Death March : Survivors of Bataan
Interviews with survivors recount the horrible conditions American soldiers encountered as Japanese prisoners of war in the Philippines and in labor camps in Japan
- Hardback | 507 pages
- 162.56 x 236.22 x 43.18mm | 907.18g
- 03 Jun 1982
- Houghton Mifflin Harcourt
- Houghton Mifflin Harcourt P
- New York, United Kingdom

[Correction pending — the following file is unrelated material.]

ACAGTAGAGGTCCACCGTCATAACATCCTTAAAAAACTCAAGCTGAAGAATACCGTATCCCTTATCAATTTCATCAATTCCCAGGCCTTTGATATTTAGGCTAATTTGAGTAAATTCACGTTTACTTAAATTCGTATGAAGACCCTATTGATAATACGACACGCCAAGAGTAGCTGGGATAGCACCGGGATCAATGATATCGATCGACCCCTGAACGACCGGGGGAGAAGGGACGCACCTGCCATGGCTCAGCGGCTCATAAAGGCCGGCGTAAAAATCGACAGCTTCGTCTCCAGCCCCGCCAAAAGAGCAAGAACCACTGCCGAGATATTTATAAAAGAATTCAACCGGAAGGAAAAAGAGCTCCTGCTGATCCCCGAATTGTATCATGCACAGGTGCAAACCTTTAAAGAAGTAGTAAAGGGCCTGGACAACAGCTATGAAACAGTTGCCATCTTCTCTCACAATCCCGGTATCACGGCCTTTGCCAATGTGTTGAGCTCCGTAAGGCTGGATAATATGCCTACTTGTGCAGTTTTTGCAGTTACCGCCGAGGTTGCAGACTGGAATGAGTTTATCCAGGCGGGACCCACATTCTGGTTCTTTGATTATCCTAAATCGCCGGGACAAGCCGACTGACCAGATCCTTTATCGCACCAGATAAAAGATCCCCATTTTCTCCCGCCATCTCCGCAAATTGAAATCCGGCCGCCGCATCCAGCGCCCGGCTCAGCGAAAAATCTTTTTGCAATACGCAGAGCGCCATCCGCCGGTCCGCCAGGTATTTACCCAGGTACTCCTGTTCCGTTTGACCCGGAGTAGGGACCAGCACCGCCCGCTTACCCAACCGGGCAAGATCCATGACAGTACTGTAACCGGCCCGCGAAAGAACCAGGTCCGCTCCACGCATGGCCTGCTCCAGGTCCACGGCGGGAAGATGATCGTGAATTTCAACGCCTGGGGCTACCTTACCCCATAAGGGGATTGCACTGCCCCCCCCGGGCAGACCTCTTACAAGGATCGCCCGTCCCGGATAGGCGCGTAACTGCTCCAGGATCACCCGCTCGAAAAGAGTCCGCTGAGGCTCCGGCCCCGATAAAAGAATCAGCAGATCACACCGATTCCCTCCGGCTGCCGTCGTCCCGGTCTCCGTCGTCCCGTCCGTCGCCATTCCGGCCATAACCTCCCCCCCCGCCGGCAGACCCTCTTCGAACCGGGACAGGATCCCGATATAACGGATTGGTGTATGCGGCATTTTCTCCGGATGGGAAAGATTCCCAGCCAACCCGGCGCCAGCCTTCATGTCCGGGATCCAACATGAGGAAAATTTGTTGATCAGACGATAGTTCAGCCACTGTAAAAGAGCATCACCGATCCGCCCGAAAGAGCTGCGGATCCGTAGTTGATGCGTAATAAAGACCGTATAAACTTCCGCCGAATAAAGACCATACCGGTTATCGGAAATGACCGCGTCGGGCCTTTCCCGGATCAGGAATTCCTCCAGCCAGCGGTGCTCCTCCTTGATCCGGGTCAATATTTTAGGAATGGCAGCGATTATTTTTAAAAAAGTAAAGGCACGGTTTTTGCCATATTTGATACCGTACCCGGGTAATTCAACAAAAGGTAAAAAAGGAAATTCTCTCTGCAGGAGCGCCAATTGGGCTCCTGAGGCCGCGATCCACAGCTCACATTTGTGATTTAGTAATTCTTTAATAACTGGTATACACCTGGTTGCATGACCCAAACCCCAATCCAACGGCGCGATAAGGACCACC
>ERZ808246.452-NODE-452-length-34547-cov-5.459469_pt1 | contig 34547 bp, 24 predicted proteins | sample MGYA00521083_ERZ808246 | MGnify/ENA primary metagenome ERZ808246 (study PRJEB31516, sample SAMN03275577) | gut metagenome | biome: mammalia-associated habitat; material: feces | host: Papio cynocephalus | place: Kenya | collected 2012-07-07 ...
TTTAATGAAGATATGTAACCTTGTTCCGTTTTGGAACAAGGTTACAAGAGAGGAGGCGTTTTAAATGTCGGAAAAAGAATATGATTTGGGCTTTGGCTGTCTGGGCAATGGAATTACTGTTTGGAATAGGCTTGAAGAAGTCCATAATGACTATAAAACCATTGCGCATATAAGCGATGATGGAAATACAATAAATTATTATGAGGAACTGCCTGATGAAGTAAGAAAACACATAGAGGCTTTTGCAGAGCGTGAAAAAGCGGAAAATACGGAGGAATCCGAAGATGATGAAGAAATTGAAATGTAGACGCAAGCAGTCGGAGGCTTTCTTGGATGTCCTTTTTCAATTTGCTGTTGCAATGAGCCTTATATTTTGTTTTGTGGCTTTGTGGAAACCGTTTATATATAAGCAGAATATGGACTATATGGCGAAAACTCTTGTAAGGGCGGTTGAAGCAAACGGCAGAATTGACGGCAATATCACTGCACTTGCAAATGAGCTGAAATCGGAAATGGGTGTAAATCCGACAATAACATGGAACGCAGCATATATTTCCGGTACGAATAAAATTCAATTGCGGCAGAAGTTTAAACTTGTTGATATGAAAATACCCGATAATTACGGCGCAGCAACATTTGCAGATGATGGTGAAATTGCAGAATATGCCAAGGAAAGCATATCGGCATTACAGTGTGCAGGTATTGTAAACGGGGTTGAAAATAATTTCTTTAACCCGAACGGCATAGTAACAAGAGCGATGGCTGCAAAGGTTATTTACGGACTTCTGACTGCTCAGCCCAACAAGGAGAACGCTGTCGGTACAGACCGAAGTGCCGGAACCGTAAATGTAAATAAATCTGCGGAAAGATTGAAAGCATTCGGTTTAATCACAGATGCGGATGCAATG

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A quick-cut, continuously-running oral history of the war in the Philippines - from the first surprise Japanese attacks through the retreat to Bataan peninsula and the four-month holding action to unconditional surrender and the long, ghastly death march to the San Fernando railhead. . . when the I-was-there accounts really take hold. Spent, frightened columns of starving, parched, often wounded men marched 60 miles with malaria and diarrhea. Guards on trucks took to dragging prisoners by long black snake whips; fallen men were bayoneted at once. At night, fire from US field guns on nearby Corregidor "sounded like freight trains going through the air over our heads"; for lack of latrines, filth and excrement lay everywhere. Waiting for shipment at San Fernando, many of the crammed prisoners stood about screaming. And at O'Donnell POW camp, the death march seemed only to go on: whenever a prisoner escaped, ten men were taken and shot to death. From O'Donnell, most were moved to Cabana-tuan's three camps ("Death was easier than life. . . . A lot of people quit hanging on") and to Davao Penal Colony - from which some escaped, eventually to freedom. Later, many were sent by "Hell Ships" to work in Japan; but over 5,000 died when several ships were torpedoed. With the atom bombs, "our guards got very bitter"; then the Emperor surrendered, and (in one of the stellar vignettes) Captain Jerome McDavitt was called into the Japanese commander's office at his camp, told that he was in charge, asked for his orders - and presented with the commander's samurai sword, which he declined to take ("Right then, for the first time. . . I saw tears in a Jap's eyes"). For most, the euphoria of release gave way to the confusion and discomfort of homecoming; and many attest to having nightmares three decades later. (Hardest to face was the widespread indifference.) As a memorial volume, this is somewhat long at 500-plus pages; but the experiences are effectively pieced together and the very intensity of the recall is impressive at this date. (Kirkus Reviews)